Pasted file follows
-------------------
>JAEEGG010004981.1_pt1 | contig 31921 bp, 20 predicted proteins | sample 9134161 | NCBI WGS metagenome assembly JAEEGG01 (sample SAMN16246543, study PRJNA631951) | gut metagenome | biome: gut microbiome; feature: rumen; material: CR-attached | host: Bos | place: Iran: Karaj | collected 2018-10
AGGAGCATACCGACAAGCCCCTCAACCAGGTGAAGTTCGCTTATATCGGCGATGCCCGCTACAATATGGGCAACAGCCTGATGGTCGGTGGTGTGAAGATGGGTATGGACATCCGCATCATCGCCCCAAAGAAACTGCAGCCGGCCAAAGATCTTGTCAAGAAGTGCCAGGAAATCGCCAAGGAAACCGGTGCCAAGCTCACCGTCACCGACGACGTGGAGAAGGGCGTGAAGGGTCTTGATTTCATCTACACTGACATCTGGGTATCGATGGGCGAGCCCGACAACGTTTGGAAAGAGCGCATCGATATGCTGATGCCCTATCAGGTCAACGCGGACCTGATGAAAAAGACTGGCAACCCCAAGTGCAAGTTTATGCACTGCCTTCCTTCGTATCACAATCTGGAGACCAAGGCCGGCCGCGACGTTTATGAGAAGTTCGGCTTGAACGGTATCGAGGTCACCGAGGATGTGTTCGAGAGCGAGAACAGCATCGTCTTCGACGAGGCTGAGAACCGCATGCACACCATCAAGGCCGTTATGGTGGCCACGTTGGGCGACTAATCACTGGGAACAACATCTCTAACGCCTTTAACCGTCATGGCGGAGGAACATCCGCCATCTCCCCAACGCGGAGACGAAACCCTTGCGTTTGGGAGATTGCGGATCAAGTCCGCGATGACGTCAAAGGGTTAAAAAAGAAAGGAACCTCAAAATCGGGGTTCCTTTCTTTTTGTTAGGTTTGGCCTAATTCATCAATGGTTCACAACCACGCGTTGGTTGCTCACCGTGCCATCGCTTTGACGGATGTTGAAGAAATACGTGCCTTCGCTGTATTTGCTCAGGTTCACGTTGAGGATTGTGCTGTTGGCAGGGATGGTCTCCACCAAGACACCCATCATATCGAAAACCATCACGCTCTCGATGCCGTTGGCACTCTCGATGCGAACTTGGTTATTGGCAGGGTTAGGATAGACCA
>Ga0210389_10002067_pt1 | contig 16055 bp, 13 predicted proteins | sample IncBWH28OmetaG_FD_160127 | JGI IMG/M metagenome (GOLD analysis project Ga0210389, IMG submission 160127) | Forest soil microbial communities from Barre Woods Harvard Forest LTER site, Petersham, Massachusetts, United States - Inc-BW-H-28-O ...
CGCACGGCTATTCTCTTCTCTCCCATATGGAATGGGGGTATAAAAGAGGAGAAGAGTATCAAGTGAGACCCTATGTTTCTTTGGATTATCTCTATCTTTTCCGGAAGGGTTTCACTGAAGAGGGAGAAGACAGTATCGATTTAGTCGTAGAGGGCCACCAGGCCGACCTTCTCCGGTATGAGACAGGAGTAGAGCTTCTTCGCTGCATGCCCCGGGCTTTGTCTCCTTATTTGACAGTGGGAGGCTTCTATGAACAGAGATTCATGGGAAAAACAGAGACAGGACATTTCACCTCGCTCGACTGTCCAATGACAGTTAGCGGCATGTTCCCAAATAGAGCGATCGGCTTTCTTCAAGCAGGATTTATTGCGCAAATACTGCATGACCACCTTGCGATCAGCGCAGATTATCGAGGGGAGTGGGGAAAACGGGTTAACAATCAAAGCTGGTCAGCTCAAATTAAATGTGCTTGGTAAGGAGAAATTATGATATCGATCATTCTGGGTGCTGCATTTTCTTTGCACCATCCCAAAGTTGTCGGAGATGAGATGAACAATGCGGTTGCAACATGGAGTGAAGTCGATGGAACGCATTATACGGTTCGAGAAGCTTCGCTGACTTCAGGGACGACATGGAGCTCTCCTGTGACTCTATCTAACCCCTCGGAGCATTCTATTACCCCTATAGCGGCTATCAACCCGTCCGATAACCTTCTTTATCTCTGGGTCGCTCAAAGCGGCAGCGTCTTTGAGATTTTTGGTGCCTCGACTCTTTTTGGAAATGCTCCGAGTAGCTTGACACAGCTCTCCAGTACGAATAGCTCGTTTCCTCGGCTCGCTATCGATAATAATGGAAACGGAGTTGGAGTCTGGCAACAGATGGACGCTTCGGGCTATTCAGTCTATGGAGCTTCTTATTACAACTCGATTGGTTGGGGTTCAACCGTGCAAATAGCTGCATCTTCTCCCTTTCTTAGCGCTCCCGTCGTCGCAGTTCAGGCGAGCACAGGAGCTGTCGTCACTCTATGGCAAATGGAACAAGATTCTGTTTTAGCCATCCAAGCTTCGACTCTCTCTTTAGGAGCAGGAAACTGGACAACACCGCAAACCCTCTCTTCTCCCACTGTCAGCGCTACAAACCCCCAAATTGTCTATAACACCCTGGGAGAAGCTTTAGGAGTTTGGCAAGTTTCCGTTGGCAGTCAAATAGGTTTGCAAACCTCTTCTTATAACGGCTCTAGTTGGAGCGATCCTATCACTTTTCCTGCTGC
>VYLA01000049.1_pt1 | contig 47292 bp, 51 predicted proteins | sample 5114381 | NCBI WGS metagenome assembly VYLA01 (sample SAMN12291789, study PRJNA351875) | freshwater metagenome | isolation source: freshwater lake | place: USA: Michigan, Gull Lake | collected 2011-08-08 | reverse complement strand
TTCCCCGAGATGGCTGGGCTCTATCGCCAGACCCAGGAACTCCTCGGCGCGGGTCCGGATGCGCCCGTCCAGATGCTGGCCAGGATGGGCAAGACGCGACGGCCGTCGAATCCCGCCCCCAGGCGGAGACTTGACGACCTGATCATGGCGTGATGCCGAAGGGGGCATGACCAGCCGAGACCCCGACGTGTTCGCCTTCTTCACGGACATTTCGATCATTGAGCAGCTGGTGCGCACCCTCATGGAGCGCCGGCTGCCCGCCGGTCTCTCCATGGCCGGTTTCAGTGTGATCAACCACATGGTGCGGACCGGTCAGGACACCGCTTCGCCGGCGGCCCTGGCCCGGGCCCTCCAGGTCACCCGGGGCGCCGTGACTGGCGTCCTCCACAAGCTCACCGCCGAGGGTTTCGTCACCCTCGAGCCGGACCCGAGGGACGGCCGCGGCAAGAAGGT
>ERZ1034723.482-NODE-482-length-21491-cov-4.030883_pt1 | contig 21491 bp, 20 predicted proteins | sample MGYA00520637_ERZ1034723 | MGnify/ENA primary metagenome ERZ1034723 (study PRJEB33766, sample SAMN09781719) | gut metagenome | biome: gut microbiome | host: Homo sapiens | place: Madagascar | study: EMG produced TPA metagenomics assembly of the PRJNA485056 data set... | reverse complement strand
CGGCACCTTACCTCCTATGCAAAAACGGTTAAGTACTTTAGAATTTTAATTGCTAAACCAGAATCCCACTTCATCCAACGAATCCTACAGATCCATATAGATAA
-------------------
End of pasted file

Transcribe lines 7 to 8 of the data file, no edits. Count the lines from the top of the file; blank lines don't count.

>ERZ1034723.482-NODE-482-length-21491-cov-4.030883_pt1 | contig 21491 bp, 20 predicted proteins | sample MGYA00520637_ERZ1034723 | MGnify/ENA primary metagenome ERZ1034723 (study PRJEB33766, sample SAMN09781719) | gut metagenome | biome: gut microbiome | host: Homo sapiens | place: Madagascar | study: EMG produced TPA metagenomics assembly of the PRJNA485056 data set... | reverse complement strand
CGGCACCTTACCTCCTATGCAAAAACGGTTAAGTACTTTAGAATTTTAATTGCTAAACCAGAATCCCACTTCATCCAACGAATCCTACAGATCCATATAGATAA